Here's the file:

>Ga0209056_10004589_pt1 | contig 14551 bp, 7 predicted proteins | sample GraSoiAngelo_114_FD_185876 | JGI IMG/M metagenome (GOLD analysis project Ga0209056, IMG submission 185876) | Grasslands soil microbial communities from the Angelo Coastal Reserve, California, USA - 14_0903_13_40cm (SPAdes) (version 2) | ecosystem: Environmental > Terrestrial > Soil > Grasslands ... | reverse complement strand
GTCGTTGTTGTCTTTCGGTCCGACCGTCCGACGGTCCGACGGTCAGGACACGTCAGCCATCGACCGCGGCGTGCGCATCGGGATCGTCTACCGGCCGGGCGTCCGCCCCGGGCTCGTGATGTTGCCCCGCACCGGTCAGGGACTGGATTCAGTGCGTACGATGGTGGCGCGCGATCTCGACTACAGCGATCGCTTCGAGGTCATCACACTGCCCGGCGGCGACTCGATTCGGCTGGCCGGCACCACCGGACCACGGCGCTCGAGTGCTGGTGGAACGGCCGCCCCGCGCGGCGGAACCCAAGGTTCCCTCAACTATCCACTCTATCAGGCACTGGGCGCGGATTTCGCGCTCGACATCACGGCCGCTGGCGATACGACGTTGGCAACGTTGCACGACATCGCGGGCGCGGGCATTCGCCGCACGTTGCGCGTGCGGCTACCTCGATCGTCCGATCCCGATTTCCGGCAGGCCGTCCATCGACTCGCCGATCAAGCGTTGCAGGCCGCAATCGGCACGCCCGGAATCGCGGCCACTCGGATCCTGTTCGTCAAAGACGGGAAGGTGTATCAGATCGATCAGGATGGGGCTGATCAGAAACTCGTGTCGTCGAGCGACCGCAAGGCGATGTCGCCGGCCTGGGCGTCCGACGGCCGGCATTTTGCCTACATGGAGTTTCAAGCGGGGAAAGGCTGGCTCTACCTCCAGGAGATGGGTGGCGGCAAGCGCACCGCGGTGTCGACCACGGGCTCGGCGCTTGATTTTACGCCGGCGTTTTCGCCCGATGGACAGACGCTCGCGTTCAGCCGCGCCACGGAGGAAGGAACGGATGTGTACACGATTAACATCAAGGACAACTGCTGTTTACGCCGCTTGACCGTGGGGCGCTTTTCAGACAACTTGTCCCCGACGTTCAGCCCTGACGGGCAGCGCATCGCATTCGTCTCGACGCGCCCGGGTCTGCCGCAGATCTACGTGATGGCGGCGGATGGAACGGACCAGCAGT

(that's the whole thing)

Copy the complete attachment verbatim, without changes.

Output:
>Ga0209056_10004589_pt1 | contig 14551 bp, 7 predicted proteins | sample GraSoiAngelo_114_FD_185876 | JGI IMG/M metagenome (GOLD analysis project Ga0209056, IMG submission 185876) | Grasslands soil microbial communities from the Angelo Coastal Reserve, California, USA - 14_0903_13_40cm (SPAdes) (version 2) | ecosystem: Environmental > Terrestrial > Soil > Grasslands ... | reverse complement strand
GTCGTTGTTGTCTTTCGGTCCGACCGTCCGACGGTCCGACGGTCAGGACACGTCAGCCATCGACCGCGGCGTGCGCATCGGGATCGTCTACCGGCCGGGCGTCCGCCCCGGGCTCGTGATGTTGCCCCGCACCGGTCAGGGACTGGATTCAGTGCGTACGATGGTGGCGCGCGATCTCGACTACAGCGATCGCTTCGAGGTCATCACACTGCCCGGCGGCGACTCGATTCGGCTGGCCGGCACCACCGGACCACGGCGCTCGAGTGCTGGTGGAACGGCCGCCCCGCGCGGCGGAACCCAAGGTTCCCTCAACTATCCACTCTATCAGGCACTGGGCGCGGATTTCGCGCTCGACATCACGGCCGCTGGCGATACGACGTTGGCAACGTTGCACGACATCGCGGGCGCGGGCATTCGCCGCACGTTGCGCGTGCGGCTACCTCGATCGTCCGATCCCGATTTCCGGCAGGCCGTCCATCGACTCGCCGATCAAGCGTTGCAGGCCGCAATCGGCACGCCCGGAATCGCGGCCACTCGGATCCTGTTCGTCAAAGACGGGAAGGTGTATCAGATCGATCAGGATGGGGCTGATCAGAAACTCGTGTCGTCGAGCGACCGCAAGGCGATGTCGCCGGCCTGGGCGTCCGACGGCCGGCATTTTGCCTACATGGAGTTTCAAGCGGGGAAAGGCTGGCTCTACCTCCAGGAGATGGGTGGCGGCAAGCGCACCGCGGTGTCGACCACGGGCTCGGCGCTTGATTTTACGCCGGCGTTTTCGCCCGATGGACAGACGCTCGCGTTCAGCCGCGCCACGGAGGAAGGAACGGATGTGTACACGATTAACATCAAGGACAACTGCTGTTTACGCCGCTTGACCGTGGGGCGCTTTTCAGACAACTTGTCCCCGACGTTCAGCCCTGACGGGCAGCGCATCGCATTCGTCTCGACGCGCCCGGGTCTGCCGCAGATCTACGTGATGGCGGCGGATGGAACGGACCAGCAGT